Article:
African grey parrot
Жако, Серый попугай (ру.)
Loro yaco (es.)
Order — Psittaciformes.
Family — Psittacidae.
Subfamily — Psittacinae.
Genus — Psittacus.
Species — Psittacus erithacus.
African grey parrots generally inhabit savannas, coastal mangroves, woodland and edges of forest clearings in their West and Central Africa range. Though the larger of the African grey subspecies is referred to as the Congo African grey, this bird actually has a much wider natural range in Africa, including the Southeastern Ivory Coast, Kenya and Tanzania. The Timneh African grey is found in a smaller region along the western edge of the Ivory Coast and through southern Guinea.
Length: 26-32 cm.
Weight: 450 g.
The Congo African Grey Parrot is a medium grey bird with shades of light grey on the body.
Head feathers have brushed white edging.
Eye area is of bare white skin.
Beak is solid black.
Tail is bright red.
Young parrots have dark grey tips on their tail feathers. They are also known as the "Red Tailed Grey".
Length: 26 cm.
Weight: 300 g.
Body and wings are dark grey.
Upper beak is pinkish.
Tail is maroon, with tips of a scallop-like pattern.
Most bird keepers believe that only an experienced bird enthusiast should keep a grey. They are complex parrots, highly sensitive, and more than a little demanding. They are also charming and brilliant, but this match of sensitivity and brains can lead to behavioral issues. They are creatures of habit, and even a small change in routine can make a sensitive grey unhappy. They are prone to plucking and chewing their feathers, among other bad habits. Anecdotally, the TAG has a hardier attitude and may be better for households with a lot of people coming and going. The CAG prefers a little less chaos.
African greys are social parrots that need a lot of hands-on time, however, they aren’t “cuddlebugs.” They will tolerate some head scratching and a little bit of petting, but they do not appreciate intense physical contact, though some individuals don’t mind a little snuggling. Every bird has individual tastes and preferences. A grey can also become a “one person bird,” even if every member of the household socializes with it from the beginning.
They are mostly frugivorous, most of their diet consists of fruit, nuts, and seeds. The species prefers oil palm fruit and will also eat flowers, tree bark, as well as insects and snails. In the wild the African grey is partly a ground feeder. In captivity it can eat sunflower seeds, bird pellets, a variety of fruits such as pears, orange, pomegranate, apple, and banana, and vegetables such as carrots, cooked sweet potato, celery, fresh kale, peas, and green beans. They also need a source of calcium.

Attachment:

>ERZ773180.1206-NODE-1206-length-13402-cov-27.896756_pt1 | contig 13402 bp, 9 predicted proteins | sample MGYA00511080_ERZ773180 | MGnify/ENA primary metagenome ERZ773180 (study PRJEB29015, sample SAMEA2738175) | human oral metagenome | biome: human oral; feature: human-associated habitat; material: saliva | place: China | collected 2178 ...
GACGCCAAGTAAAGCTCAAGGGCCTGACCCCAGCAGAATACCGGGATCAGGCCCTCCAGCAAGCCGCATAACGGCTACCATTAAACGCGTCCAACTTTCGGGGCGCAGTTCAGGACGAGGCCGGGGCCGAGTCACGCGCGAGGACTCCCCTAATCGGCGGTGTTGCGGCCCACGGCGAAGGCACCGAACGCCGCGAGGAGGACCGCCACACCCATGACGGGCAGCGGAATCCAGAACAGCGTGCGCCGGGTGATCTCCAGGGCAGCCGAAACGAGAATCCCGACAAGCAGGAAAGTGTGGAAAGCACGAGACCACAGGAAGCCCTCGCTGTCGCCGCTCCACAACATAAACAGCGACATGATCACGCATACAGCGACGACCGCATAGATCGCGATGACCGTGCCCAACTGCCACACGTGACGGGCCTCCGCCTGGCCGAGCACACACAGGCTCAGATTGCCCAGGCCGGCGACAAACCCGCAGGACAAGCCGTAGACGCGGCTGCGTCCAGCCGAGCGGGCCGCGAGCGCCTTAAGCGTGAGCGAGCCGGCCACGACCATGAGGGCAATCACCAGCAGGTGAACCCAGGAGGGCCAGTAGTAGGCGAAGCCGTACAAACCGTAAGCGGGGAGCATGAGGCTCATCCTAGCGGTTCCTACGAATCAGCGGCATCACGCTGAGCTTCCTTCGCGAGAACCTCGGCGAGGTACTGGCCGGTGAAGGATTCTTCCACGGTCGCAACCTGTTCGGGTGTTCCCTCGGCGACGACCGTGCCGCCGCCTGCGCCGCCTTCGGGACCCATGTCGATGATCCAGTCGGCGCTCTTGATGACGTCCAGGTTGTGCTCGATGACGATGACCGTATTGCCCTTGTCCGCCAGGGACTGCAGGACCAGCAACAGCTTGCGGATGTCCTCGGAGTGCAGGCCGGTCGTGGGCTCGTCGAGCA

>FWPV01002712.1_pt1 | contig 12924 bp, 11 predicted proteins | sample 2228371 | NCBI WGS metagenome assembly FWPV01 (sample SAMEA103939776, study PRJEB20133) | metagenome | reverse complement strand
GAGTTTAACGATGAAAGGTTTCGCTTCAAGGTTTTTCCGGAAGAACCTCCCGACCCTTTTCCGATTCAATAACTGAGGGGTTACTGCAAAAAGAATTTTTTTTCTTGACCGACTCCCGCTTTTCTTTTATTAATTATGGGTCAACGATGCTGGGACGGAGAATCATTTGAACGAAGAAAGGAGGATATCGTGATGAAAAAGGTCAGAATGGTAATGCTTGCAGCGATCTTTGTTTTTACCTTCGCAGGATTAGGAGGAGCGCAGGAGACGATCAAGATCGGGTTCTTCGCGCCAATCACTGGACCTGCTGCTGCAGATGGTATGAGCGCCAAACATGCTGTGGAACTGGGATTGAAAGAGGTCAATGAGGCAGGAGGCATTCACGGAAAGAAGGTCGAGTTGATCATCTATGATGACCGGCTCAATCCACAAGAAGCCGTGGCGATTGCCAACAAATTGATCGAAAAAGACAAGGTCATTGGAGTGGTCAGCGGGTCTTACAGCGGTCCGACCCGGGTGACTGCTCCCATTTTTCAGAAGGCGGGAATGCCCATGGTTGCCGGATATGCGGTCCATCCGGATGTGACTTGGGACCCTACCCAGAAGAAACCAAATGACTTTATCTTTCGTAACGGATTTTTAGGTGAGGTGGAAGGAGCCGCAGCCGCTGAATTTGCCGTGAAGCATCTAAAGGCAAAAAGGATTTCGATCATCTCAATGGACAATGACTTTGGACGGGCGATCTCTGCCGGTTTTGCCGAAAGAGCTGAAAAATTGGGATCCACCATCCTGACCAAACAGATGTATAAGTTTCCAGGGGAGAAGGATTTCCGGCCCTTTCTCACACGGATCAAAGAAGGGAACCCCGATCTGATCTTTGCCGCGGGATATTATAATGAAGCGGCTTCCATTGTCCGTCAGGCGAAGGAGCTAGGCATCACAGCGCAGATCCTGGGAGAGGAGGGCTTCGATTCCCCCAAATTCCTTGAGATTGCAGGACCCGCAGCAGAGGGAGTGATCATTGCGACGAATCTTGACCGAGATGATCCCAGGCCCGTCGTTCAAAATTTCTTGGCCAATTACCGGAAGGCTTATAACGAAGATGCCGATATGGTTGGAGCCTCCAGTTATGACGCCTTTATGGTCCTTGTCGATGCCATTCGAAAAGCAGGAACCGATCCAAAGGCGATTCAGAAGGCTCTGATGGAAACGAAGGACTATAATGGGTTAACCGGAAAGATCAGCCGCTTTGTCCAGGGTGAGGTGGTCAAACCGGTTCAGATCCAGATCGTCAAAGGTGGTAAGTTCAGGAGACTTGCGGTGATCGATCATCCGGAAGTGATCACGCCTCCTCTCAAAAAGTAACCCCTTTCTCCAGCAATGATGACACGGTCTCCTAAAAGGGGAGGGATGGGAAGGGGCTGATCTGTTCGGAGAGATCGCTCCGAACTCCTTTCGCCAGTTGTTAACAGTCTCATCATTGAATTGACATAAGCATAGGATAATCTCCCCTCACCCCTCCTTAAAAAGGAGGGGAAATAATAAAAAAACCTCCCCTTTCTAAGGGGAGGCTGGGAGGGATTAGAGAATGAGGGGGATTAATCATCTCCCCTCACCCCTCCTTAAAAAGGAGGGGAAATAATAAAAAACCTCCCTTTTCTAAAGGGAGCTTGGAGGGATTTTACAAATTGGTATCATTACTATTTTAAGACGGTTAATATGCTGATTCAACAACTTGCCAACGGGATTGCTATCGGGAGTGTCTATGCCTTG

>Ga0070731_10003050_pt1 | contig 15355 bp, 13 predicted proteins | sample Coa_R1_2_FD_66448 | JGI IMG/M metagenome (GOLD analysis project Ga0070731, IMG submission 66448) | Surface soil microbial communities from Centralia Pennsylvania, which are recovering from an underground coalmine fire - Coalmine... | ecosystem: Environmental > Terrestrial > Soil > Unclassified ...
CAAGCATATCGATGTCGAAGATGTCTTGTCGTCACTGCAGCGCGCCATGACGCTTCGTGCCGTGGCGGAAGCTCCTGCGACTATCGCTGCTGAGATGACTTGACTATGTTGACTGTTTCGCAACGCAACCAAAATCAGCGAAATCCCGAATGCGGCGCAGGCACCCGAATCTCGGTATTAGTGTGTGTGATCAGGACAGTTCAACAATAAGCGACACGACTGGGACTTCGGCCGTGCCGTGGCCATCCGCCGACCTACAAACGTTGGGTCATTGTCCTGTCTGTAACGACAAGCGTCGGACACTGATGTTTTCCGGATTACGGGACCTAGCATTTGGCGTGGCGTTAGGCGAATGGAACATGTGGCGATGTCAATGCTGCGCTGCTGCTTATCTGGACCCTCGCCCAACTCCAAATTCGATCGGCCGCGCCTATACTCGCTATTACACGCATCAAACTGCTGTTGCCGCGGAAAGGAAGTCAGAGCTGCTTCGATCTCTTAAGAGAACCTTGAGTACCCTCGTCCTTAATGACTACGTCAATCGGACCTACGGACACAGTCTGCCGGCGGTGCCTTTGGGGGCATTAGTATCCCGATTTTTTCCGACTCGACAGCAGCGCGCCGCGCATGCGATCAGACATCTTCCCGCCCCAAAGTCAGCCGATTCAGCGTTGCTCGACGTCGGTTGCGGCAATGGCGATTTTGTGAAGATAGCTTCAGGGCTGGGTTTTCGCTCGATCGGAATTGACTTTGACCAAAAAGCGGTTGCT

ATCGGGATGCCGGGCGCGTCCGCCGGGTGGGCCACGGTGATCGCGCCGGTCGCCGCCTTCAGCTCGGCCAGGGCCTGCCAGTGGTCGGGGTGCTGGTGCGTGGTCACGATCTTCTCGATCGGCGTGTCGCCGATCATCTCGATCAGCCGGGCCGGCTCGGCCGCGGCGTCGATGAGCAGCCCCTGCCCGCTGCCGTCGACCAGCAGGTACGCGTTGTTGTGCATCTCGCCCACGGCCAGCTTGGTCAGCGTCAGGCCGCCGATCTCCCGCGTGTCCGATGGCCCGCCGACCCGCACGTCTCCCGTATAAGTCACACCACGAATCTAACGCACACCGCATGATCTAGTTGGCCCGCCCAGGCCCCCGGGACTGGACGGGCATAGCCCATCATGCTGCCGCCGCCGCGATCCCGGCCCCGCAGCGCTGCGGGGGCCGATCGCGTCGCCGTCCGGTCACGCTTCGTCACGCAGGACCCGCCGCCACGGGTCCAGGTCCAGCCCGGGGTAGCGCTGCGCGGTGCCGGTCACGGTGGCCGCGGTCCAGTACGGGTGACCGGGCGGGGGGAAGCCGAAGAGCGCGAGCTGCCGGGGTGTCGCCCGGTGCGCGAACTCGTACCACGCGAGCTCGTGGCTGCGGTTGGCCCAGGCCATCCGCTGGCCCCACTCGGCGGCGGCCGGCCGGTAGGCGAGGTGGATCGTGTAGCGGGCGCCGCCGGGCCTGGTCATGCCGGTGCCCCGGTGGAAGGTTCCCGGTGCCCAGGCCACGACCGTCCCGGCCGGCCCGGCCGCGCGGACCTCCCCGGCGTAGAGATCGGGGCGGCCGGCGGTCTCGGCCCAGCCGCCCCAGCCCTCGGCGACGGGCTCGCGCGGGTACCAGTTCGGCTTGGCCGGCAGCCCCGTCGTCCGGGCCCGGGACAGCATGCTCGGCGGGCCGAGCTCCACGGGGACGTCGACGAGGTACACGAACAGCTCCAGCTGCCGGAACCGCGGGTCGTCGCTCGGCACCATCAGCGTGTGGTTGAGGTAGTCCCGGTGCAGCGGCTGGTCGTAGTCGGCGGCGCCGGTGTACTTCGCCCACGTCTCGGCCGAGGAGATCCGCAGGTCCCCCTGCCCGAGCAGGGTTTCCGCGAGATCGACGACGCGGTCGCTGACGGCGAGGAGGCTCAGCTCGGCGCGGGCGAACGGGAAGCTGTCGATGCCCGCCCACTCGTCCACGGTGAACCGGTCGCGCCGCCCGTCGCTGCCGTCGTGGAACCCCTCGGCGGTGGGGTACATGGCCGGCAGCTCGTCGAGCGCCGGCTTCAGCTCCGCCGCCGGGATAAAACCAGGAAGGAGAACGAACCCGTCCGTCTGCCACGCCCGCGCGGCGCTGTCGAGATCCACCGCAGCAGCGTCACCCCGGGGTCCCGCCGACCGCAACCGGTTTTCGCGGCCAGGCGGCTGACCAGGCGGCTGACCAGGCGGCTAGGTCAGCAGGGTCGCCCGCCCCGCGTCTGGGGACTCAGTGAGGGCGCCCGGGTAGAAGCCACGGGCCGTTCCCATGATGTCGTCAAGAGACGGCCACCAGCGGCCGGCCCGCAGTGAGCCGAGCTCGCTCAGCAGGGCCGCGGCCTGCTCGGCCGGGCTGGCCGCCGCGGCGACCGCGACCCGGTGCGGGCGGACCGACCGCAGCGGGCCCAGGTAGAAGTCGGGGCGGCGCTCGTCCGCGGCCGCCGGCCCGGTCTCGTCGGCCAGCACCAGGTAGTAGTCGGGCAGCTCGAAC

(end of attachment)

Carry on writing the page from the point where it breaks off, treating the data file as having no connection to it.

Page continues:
The African gray is considered to be one of the most accomplished mimics. Parrots, when raised by humans, show an amazing ability to mimic people and noisy objects, but in the wild they have never been observed mimicking.
Because large parrots live so long, and may outlive their owners, it is often necessary for owners to put the birds in their wills.
African greys are especially susceptible to feather picking, calcium deficiency, vitamin-A and vitamin-D deficiency, respiratory infection, psittacosis and psittacine beak and feather disease (PBFD).
African grey parrots are very social birds. Breeding occurs in loose colonies with each pair occupying its own tree. Individuals select mates carefully and have a lifelong monogamous bond that begins at sexually maturity, at three to five years of age. Few details are known about courtship in the wild, but display flights around nest holes have been observed and recorded. Males feed mates (courtship feeding) and both sing soft monotonous notes. At this time the female will sleep in the nest cavity while the male guards it. In captivity, males feed females after copulation events and both sexes participate in a mating dance in which they droop their wings.
Mating System is monogamous.
The breeding season varies by locality, but appears to coincide with the dry season. African grey parrots breed once to twice a year. Females lay three to five roundish eggs, one each at intervals of two to five days. Females incubate the eggs while being fed entirely by the male. Incubation takes approximately thirty days and the young emerge from the nest at twelve weeks old.